Ramesh Narayanan, PhD, professor in the Department of Medicine and the Division of Hematology and Oncology at the University of Tennessee Health Science Center, has received a $455,000 grant from the National Cancer Institute for a two-year study of the underlying cause of the development of aggressive prostate cancer in African American men.
Approximately 174,000 men in the United States were diagnosed with prostate cancer and 31,000 died of the disease in 2019. The number of men with prostate cancer is expected to increase from 3.3 million men currently to 4.5 million by 2026.
Current therapeutic strategies target androgen (hormone) activity for aggressive, or advanced castration-resistant prostate cancer. Although these drugs on average extend progression-free survival, approximately 30 percent of tumors do not respond to these therapies, and patients who initially respond to these therapies develop resistance shortly after treatment initiation.
One of the primary reasons for treatment failure and relapse is the expression of a shortened form of the receptor protein for androgens (AR). These different versions are called AR splice variants (AR-SVs). Prostate cancers that express this shortened form are aggressive and fail to respond to current treatments.
Compared to Caucasian men, African American men have a 63 percent higher overall prostate cancer incidence. These individuals are more likely to be diagnosed with aggressive and potentially lethal cancers, are more than twice as likely to die from prostate cancer, and have shorter disease-free survival.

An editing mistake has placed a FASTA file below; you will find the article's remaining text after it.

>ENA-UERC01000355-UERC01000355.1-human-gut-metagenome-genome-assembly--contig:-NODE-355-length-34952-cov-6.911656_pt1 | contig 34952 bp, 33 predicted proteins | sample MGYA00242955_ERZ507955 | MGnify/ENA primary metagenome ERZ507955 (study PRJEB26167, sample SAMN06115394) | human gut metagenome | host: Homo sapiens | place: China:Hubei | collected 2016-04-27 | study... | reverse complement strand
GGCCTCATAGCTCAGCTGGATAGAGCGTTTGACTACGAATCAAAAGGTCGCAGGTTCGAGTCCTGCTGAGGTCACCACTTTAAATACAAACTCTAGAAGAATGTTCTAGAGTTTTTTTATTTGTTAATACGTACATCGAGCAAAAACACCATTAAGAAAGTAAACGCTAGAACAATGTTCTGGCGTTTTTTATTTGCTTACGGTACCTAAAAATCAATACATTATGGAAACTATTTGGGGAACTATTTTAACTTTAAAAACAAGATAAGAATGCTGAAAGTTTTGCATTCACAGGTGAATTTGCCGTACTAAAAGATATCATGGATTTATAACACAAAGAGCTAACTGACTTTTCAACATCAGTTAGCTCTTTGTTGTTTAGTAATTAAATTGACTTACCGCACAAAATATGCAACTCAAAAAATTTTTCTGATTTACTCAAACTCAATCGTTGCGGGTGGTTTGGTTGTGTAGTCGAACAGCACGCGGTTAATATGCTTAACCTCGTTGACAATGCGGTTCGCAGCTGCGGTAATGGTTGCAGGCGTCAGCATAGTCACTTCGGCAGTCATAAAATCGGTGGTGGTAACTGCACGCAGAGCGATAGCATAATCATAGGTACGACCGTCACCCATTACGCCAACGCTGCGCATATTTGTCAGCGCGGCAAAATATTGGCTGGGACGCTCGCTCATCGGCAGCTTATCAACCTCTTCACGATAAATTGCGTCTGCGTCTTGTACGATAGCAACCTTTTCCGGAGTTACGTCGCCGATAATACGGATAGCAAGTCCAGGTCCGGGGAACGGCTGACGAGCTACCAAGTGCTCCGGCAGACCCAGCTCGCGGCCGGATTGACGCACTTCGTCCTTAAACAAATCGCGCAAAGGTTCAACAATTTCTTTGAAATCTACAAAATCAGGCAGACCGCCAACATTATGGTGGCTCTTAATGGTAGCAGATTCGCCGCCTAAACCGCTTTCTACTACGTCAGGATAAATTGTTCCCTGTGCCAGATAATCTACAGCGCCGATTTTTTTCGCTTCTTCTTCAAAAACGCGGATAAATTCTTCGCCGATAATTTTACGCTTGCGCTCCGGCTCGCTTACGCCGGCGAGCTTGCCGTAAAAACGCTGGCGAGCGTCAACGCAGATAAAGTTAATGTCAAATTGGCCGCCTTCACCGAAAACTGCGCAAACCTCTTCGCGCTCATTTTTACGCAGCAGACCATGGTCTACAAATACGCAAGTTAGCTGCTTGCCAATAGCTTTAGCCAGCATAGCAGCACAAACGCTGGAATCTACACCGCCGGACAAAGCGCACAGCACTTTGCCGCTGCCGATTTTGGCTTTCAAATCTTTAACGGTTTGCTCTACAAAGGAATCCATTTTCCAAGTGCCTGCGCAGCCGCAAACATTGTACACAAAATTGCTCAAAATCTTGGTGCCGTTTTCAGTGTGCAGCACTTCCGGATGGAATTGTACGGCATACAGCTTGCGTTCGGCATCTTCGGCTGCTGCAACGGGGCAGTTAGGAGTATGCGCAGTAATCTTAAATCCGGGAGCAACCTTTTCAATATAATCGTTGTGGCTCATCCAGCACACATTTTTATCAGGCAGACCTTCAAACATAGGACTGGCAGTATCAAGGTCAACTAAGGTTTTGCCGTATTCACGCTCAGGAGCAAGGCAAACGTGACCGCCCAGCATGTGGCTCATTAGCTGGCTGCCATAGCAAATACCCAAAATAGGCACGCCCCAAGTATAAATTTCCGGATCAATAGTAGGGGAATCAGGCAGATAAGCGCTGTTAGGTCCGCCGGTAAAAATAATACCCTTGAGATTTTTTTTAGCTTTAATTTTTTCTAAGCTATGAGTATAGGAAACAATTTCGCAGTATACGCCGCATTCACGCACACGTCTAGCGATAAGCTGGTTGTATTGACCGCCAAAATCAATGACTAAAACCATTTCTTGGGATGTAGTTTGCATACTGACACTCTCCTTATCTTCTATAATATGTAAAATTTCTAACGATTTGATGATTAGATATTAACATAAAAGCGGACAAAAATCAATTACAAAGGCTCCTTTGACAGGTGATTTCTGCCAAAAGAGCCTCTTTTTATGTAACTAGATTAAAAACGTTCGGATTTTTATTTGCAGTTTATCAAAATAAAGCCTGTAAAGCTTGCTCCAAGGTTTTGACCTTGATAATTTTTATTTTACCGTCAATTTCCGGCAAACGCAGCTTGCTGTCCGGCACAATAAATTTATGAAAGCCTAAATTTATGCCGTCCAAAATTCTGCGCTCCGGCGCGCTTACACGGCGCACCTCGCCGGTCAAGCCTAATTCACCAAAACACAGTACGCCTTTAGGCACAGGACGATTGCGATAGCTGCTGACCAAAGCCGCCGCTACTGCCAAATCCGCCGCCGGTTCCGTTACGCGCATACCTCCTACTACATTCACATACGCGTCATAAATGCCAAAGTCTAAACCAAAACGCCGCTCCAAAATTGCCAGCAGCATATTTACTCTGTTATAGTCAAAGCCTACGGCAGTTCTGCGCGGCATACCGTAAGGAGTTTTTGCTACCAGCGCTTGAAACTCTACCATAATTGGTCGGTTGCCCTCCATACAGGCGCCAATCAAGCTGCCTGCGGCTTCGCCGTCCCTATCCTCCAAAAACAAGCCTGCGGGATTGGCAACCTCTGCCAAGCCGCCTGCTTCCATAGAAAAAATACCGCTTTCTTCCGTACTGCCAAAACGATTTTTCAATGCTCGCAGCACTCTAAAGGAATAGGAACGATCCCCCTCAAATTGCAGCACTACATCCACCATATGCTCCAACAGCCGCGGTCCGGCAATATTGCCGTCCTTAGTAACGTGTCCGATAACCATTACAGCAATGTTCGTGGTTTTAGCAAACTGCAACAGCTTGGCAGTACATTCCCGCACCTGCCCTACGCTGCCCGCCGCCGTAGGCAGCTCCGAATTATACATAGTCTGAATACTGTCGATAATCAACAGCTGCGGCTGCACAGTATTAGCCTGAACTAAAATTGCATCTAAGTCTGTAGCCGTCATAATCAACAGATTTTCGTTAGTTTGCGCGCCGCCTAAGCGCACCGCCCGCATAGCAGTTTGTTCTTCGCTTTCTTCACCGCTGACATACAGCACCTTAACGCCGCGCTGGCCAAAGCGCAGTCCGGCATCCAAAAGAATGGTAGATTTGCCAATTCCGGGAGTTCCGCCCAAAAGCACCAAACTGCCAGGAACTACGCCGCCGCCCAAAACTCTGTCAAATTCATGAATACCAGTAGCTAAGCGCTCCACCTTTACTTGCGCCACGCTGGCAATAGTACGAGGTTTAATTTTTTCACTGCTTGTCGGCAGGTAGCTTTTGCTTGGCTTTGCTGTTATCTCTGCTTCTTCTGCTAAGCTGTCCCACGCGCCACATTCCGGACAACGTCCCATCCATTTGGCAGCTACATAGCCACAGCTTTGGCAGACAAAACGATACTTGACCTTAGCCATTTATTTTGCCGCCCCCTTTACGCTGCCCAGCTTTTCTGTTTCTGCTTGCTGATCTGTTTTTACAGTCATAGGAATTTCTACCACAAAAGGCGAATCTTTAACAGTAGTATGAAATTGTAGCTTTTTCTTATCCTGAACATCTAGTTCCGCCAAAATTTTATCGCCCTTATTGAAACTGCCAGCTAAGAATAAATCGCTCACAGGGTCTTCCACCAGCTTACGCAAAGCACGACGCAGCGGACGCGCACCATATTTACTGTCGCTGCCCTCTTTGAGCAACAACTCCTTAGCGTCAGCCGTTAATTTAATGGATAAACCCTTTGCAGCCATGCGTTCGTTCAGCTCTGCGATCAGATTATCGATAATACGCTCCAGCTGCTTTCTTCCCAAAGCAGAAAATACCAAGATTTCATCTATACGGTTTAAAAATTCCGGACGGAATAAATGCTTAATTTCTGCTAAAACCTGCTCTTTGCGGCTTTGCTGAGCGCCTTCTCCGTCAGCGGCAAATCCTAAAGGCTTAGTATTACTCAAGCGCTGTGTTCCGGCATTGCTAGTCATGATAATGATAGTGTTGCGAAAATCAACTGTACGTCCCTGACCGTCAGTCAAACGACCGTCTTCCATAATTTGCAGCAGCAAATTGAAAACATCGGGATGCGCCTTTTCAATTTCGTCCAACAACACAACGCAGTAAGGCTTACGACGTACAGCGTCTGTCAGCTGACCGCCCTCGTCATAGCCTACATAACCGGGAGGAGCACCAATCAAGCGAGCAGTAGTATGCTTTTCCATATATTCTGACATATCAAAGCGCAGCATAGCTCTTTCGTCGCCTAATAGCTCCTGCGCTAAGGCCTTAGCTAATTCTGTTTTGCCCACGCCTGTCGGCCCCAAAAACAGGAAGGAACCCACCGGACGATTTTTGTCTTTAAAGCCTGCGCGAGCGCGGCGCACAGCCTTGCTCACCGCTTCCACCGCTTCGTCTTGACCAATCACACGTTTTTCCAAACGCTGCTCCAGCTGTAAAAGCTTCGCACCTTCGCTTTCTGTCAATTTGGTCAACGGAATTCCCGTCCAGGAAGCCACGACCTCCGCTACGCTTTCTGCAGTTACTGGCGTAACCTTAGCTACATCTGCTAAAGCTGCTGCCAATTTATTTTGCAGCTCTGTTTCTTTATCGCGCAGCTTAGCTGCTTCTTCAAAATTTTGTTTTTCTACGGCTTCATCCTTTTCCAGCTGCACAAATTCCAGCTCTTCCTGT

Inadequate health care that limits early cancer detection or results in incomplete treatment could factor into the diagnosis of advanced cancer and a worse prognosis in African American men compared to Caucasian men. However, a prior analysis of men undergoing prostate biopsy that adjusted for clinical and demographic differences found that African American men were 50 percent more likely to be diagnosed with prostate cancer and 84 percent more likely to have high-grade cancer than Caucasian men.
Considering that approximately 65 percent of the population in the Memphis area is African American, it is appropriate and locally relevant to evaluate the underlying mechanisms for the aggressive prostate cancer development in African American men.
This grant will ask the question whether prostate cancers in African American men have higher expression of the shortened form of the AR (AR-SVs) and whether these AR-SVs are the primary mediator of the aggressive cancer. If the data proves the hypothesis that the higher expression of AR-SVs in prostate cancer of African American results in aggressive disease, Dr. Narayanan’s laboratory has developed novel drugs that have the potential to target the AR-SVs and inhibit the aggressive prostate cancer.
The multi-disciplinary UTHSC team that will work on this project includes Jay Fowke, PhD, MPH, MS, chief of Division of Epidemiology and professor in the Department of Preventive Medicine; Mahul Amin, MD, chair of the Department of Pathology; Robert Wake, MD, professor and chair of the Department of Urology; and Maurizio Buscarini, MD, PhD, MBA, professor of the Department of Urology.
“I have been working for the last seven years at UTHSC to discover next-generation drugs to treat advanced aggressive prostate cancer,” Dr Narayanan said. “This work in collaboration with Dr. Duane Miller (Professor Emeritus in the Department of Pharmaceutical Sciences at UTHSC) has resulted in novel molecules that are advancing toward clinical trials. If our results show that African American men express the shortened AR protein AR-SV at higher levels, our drugs will provide hope to these patients, who currently do not have alternate treatment options. It will be gratifying to see our research benefit the Memphis community and the prostate cancer patient population across the world.”